At Hardball Talk, NBC Sports' baseball blog, Drew Silva jumped all over the issue of Cardinals manager Mike Matheny starting Allen Craig, a righty, rather than left-handed minor league phenom Oscar Taveras vs. Tampa righty Jake Odorizzi.
Silva especially jumps on the exact language Matheny uses about the decision.
Matheny talking Taveras/Craig pregame: “We’ve got to do what we can to win today, we’re not here in the development business.”
To me, this is a stereotypical example of a media-manufactured controversy. Sure, Matheny's language might not be perfect, but I get what he meant, and -- coming from someone who's done plenty of Matheny criticizing -- I agree with where he's coming from.
Matheny maybe could have used better language, but I generally agree with him. This isn't the Diamondbacks under Kirk Gibson, miles out of the playoff scene. This is the Cardinals. Even with the reality, to some degree, of "Matheny's guys," which I, along with Bernie Miklasz, agree is real, I'm still leaning Matheny's way here.
That said, in context, Matheny DID use better language:
“We all just got to that point in realizing that….everybody knows we need to do what we need to win the game. We’re not here for development. There are times we like to give guys exposure but the overriding factor is that we need to dow what we can to win. Along with that, you don’t want a guy to just sit here when he can be getting much neeed experience at another level.”Courtesy of commenter White Falcon, the one other Cards fan on that post to not be a moron.
Matheny equated the situation to the one the Cardinals faced last summer with Matt Adams.
“We can send him back down to Triple A, but he’s already hit well in Triple A. Can we use him possibly as a bench guy? Get him a few starts a week. Does that make more sense? The answer is yes, and that’s where we are right now. That being said, too, continuing to give Oscar opportunities and hoping he takes off, and prove he can play, he’ll probably need more opportunities.
I’d love for all of them to be hot and have it be a tough call every night who should be in there.”
Call it "small sample size" or whatever you want, but so far, Taveras remains a minor-league phenom, and if not yet a major-league "bust," at least in St. Louis, a major-league struggler.
And, the lefty Taveras' splits against righties are no better than righty Craig's.
Some Cards fans might say, "but defense"!
Well, if you'll read my comments at Silva's piece, you'll see that "Gimpy," Allen Craig, is statistically a better right fielder this year than Taveras. Sure, part of that may be learning the details of Busch's right field, but ... this is a player that John Mozeliak, before calling some of us Cards fans "junior GMs" recently, was touting as a center fielder. (I've got a blog post on Mo's flip-flopping in the pipeline, too.)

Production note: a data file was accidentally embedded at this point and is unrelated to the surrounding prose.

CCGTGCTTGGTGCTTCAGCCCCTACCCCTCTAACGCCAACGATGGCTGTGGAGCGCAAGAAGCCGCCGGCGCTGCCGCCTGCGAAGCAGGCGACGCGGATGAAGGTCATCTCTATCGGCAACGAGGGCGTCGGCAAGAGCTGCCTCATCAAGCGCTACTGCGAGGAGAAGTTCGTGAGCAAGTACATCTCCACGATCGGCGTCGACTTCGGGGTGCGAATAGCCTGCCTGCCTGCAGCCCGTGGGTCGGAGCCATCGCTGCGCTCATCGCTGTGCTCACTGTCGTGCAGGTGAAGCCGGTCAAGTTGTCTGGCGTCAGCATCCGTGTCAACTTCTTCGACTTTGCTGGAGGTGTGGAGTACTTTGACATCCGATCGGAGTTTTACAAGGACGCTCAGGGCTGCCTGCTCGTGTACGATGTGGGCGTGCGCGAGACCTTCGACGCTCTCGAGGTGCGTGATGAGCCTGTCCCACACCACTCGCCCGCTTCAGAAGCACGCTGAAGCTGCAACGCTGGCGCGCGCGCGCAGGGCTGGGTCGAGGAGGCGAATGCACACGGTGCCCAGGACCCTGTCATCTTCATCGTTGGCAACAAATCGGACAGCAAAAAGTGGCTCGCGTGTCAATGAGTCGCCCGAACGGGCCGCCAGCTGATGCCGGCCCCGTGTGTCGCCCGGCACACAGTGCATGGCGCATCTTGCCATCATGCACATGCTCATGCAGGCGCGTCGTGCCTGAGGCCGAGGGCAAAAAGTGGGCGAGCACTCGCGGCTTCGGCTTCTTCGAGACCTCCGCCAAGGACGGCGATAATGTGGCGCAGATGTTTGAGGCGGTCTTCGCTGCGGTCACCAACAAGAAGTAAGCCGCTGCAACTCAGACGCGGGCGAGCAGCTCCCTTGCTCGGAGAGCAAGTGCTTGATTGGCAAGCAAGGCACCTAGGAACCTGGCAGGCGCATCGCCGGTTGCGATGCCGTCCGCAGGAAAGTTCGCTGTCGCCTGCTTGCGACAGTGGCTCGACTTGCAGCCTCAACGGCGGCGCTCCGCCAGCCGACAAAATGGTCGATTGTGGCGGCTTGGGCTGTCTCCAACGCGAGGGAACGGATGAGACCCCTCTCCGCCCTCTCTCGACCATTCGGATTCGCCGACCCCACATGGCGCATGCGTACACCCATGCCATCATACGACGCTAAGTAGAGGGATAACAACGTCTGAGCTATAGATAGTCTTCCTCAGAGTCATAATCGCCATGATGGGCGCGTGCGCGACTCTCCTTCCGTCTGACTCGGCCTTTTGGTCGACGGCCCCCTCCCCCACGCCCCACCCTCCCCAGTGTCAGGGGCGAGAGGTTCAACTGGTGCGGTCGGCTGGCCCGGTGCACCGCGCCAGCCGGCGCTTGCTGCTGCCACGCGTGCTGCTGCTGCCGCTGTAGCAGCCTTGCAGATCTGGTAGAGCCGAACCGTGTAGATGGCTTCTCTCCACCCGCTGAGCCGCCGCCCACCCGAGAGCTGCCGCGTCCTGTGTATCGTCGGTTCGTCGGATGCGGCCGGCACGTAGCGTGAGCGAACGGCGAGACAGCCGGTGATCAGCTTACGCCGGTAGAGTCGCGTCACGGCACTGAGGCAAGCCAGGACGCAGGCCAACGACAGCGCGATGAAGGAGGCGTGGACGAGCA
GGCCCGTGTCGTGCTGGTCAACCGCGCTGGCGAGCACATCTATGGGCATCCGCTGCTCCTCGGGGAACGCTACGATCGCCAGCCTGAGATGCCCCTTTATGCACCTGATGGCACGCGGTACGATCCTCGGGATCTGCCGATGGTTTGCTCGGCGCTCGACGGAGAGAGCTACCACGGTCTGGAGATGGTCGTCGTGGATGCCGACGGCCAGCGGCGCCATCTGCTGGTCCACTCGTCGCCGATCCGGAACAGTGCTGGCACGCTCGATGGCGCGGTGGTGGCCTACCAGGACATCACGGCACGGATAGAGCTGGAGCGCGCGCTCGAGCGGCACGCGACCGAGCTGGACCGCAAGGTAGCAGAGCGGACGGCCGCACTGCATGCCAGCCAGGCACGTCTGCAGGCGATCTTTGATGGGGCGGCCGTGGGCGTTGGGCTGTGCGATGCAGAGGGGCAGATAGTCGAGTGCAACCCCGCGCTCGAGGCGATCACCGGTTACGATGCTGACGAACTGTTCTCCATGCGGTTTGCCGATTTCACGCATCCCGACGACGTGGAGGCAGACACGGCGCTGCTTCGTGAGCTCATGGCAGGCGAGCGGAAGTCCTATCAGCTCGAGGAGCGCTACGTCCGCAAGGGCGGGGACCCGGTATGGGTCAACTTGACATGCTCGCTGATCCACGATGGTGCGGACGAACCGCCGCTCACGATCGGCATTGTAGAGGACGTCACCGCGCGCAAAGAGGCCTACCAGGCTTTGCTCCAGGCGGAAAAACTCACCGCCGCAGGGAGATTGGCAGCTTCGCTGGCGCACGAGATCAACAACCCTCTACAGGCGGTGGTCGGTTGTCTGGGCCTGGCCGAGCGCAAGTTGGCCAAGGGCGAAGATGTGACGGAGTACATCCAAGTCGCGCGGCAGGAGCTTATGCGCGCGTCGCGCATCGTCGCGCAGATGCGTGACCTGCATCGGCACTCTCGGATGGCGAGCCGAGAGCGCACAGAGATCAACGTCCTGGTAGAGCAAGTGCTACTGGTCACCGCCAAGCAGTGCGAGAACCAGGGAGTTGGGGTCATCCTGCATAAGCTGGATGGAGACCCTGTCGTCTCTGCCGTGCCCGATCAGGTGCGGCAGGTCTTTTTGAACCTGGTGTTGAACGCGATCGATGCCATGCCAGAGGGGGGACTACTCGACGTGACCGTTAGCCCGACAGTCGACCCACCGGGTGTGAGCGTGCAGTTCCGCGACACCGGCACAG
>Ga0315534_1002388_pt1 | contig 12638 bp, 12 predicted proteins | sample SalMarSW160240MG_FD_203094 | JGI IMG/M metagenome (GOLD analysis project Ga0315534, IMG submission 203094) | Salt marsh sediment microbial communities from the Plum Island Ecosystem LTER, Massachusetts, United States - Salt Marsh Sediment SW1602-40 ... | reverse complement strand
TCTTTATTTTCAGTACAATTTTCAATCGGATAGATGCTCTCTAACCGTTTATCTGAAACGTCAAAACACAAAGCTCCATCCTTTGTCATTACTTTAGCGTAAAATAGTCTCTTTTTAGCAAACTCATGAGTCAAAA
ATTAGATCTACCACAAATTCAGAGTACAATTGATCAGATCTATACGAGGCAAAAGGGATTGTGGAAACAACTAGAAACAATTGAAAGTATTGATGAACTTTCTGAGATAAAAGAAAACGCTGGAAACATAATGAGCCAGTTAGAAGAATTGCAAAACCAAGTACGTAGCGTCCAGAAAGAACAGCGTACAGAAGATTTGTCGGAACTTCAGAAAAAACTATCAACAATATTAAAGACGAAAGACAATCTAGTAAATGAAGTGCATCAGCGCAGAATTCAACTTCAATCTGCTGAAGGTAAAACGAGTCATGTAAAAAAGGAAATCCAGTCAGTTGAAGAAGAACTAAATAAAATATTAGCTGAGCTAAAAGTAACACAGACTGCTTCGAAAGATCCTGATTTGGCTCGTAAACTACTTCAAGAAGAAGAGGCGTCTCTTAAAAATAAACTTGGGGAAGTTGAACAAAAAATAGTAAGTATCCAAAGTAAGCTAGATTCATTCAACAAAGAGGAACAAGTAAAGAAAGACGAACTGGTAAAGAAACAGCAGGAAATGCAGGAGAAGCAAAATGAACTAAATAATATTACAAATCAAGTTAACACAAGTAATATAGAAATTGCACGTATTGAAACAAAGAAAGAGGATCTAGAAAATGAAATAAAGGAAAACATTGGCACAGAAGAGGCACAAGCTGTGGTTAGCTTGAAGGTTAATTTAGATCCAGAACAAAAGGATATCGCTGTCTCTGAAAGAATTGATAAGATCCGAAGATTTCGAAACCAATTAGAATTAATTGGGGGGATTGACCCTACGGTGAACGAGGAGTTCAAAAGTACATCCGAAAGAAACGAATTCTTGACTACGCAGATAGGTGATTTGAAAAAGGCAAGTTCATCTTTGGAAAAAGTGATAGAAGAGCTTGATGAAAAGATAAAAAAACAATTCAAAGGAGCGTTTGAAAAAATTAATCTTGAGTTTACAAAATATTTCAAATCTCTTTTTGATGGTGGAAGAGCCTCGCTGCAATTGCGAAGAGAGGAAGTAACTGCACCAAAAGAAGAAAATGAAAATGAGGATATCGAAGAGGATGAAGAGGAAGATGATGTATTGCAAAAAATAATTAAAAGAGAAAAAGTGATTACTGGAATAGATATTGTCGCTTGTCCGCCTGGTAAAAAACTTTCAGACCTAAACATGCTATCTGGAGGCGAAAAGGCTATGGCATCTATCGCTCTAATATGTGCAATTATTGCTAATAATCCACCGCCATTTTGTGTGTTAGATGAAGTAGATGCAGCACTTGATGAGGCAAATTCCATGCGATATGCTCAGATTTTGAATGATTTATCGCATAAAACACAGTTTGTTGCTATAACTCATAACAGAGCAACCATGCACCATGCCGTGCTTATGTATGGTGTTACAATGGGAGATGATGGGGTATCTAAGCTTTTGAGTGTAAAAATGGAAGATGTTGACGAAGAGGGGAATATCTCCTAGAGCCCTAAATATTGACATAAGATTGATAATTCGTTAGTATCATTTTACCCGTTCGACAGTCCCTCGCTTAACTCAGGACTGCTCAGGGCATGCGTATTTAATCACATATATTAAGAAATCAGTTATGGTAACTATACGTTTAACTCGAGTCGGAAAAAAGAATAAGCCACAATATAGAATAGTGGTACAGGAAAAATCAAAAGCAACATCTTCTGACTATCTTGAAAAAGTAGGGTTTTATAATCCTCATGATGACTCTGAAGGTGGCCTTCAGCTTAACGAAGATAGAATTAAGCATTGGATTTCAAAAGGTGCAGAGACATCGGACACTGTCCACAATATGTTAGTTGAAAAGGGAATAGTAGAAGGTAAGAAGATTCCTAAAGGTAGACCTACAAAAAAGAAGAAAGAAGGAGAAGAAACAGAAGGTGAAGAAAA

But, I'll save you the trouble, on the defense:
By the slash of Total Zone Runs per year/Defensive Runs Saved per year/range factor per 9 innings, with RF only for both:
There you go. Now, let's see how many Cards fans can be very selective with their sabermetrics.They can be, indeed. "Small sample size" claims lead to "not enough time" claims ... and then, if Taveras did start more, and were still hitting a buck-ninety a month from now, Matheny would get some other sort of blame.
Speaking of, commenter Falcon also notes that Taveras, between last year's injury shortened play and this year's call-up shortened play, doesn't even have a full season of AAA at bats. So, I could say "small sample size" for everybody touting his Memphis work.
I could add that, if we consider those two partial years together, in 412 at-bats (448 plate appearances), his OBP/SLG/OPS slash is .373/.485/.858. Nice. Or maybe, "nice," given how the Pacific Coast League is known as a high-offense league, for various reasons. And, having done that crunching, I may have another post about Taveras as "phenom," or at least, Taveras as "too soon," in the pipeline next week.
That said, arguably, against righty pitchers, the best current solution for both offense and defense is to put Peter Bourjos, having a mini-awakening, in center, and Jon Jay in right. OTOH, Cards fans who see Taveras as the second coming of Derek Jeter might be even more pissed at that arrangement. And, yes, I'm going to pull out plenty of sarcasm here.
Per John 8:59:
At that, party-line anti-Matheny Taveras-worshipers picked up stones as if to stone him, but the Gadfly hid himself from them.And yes, I can be "Life of Brian" type satirical as well as sarcastic.
As for, beyond the "but defense," to "but Taveras" ideas?
One Pirates fan brought up Gregory Polanco, and how manager Clint Hurdle is sticking with him even though he's struggling.
First, Polanco started out better than Taveras, a fair amount better. Second, he's not (yet) struggling as severely for as long.
Second, Clint Hurdle!
Not Clint the manager, but Clint the player.
Per my comments above, look up "phenom" in a major league baseball dictionary, and you'll see Clint's mugshot. Didn't have a horrible career, but certainly never had a great one, nor a long one, and he never came close to living up to his pre-majors phenom tag. For those of you not old enough to remember, he, like Taveras, was billed as a five-tool guy. He wound up with 2.8 WAR and -2.5 WAA.
This all said, per the NBC post, this gives "Cardinals Nation" a certain level of mindlessness and groupthink. I'm not perfect, but, there's enough mindlessness there that I have no problems with every ounce of sarcasm I left there.
That all said, give me a few more years down the aging curve, and a better job in a less isolated, parochial part of the world, and my overall sports interest intensity will likely fade again. That said, even on the team that interests me the most in the pro sport that interests me the most, I just can't be that tribal.